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REED v. WOODFORD
April 7, 2003
GARY TODD REED, PETITIONER,
J.S. WOODFORD, RESPONDENT.
The opinion of the court was delivered by: Maxine M. Chesney, United States District Judge.
ORDER OF DISMISSAL; GRANTING LEAVE TO PROCEED IN FORMA PAUPERIS
Petitioner, currently incarcerated in San Quentin State Prison, has filed a pro se petition for a writ of habeas corpus pursuant to 28 U.S.C. § 2254, arguing that the California Board of Prison Terms violated his right to due process in connection with a parole revocation hearing. See Morrissey v. Brewer, 408 U.S. 471 (1972) (setting forth due process requirements for revocation of parole).
Prisoners in state custody who wish to challenge collaterally in federal habeas proceedings the length of their confinement are first required to exhaust state judicial remedies, either on direct appeal or through collateral proceedings, by presenting the highest state court available with a fair opportunity to rule on the merits of each and every claim they seek to raise in federal court. See 28 U.S.C. § 2254 (b), ©); Rose v. Lundy, 455 U.S. 509, 515-16 (1982); Duckworth v. Serrano, 454 U.S. 1, 3 (1981); McNeeley v. Arave, 842 F.2d 230, 231 (9th Cir. 1988). California inmates may seek direct review of a parole revocation decision by filing an appeal with the Board of Prison Terms. See Cal. Code Regs. § 2050 et seq. Thereafter, the prisoner may file a petition for a writ of habeas corpus in state court. Petitioner indicates in his petition that he has filed an "appeal" of the parole revocation decision. Because such appeals are filed with the Board of Prison Terms, this appeal does not satisfy the requirement that he present his claims to the highest state court. Petitioner also alleges in his petition that he has filed his claims in a petition for a writ of habeas corpus in state court, but states that the only court in which he sought such review is the Marin County Superior Court. To exhaust his state remedies, petitioner must present his claims to the Supreme Court of California, the highest state court in California. Because petitioner has not exhausted his state remedies, the petition must be dismissed. See Rose, 455 U.S. at 510. A dismissal solely for failure to exhaust is not a bar to petitioner's returning to federal court after exhausting available state remedies. See Trimble v. City of Santa Rosa, 49 F.3d 583, 586 (9th Cir. 1995).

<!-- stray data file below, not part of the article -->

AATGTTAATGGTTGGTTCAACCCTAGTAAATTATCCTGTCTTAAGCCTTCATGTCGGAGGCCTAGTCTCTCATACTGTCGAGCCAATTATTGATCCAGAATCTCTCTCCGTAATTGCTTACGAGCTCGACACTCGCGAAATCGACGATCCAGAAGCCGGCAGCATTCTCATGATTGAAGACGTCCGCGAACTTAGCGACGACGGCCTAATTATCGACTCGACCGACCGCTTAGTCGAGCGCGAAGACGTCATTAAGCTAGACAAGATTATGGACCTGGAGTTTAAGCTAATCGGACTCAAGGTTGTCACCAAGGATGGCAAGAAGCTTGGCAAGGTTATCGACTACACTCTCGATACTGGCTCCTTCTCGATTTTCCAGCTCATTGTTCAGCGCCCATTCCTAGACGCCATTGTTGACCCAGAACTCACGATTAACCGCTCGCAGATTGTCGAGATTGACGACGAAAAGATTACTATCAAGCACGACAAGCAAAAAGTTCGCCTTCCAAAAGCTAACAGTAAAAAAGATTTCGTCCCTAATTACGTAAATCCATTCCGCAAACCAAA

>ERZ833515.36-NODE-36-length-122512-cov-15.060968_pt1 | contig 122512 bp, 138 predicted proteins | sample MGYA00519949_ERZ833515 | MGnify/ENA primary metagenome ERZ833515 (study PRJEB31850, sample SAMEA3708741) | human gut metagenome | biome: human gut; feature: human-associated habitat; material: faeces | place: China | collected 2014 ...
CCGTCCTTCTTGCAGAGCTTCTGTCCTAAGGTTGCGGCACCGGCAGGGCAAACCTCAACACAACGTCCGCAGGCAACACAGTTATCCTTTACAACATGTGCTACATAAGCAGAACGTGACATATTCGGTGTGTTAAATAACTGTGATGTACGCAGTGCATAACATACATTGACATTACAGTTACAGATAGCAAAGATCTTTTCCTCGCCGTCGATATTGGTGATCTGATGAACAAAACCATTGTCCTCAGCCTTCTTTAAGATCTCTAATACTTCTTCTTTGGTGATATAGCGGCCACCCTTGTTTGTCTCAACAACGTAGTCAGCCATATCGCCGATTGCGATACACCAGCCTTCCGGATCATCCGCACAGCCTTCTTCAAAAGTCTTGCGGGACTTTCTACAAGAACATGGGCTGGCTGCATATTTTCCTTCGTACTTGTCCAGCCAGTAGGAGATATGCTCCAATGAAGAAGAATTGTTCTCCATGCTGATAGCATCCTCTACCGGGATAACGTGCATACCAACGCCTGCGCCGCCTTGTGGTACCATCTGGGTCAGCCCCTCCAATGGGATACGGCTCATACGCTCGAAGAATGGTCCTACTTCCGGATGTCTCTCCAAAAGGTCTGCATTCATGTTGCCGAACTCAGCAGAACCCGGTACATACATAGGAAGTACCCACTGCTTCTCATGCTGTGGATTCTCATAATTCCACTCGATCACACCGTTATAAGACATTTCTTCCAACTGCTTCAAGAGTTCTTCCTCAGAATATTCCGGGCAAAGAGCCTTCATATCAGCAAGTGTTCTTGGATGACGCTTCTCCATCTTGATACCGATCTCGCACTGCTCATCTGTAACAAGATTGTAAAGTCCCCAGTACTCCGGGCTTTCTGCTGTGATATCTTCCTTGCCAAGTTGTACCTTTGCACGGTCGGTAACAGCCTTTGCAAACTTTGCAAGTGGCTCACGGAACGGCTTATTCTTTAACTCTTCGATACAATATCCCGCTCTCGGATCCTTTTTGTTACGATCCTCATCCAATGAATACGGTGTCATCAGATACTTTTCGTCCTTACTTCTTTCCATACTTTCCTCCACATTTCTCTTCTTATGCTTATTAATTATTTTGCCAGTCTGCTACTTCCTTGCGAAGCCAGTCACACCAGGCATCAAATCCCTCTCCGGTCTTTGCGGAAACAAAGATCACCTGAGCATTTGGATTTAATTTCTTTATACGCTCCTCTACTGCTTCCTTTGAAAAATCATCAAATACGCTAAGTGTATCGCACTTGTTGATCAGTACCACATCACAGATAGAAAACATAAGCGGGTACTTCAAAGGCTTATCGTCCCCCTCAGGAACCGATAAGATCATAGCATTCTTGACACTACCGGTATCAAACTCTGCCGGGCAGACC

Accordingly, this petition is DISMISSED without prejudice to petitioner's filing a new federal habeas petition once he has exhausted his state remedies by presenting his claims to the highest state court. The application to proceed in forma pauperis is GRANTED and no fee is due.
All pending motions are TERMINATED.
The clerk shall close the file.
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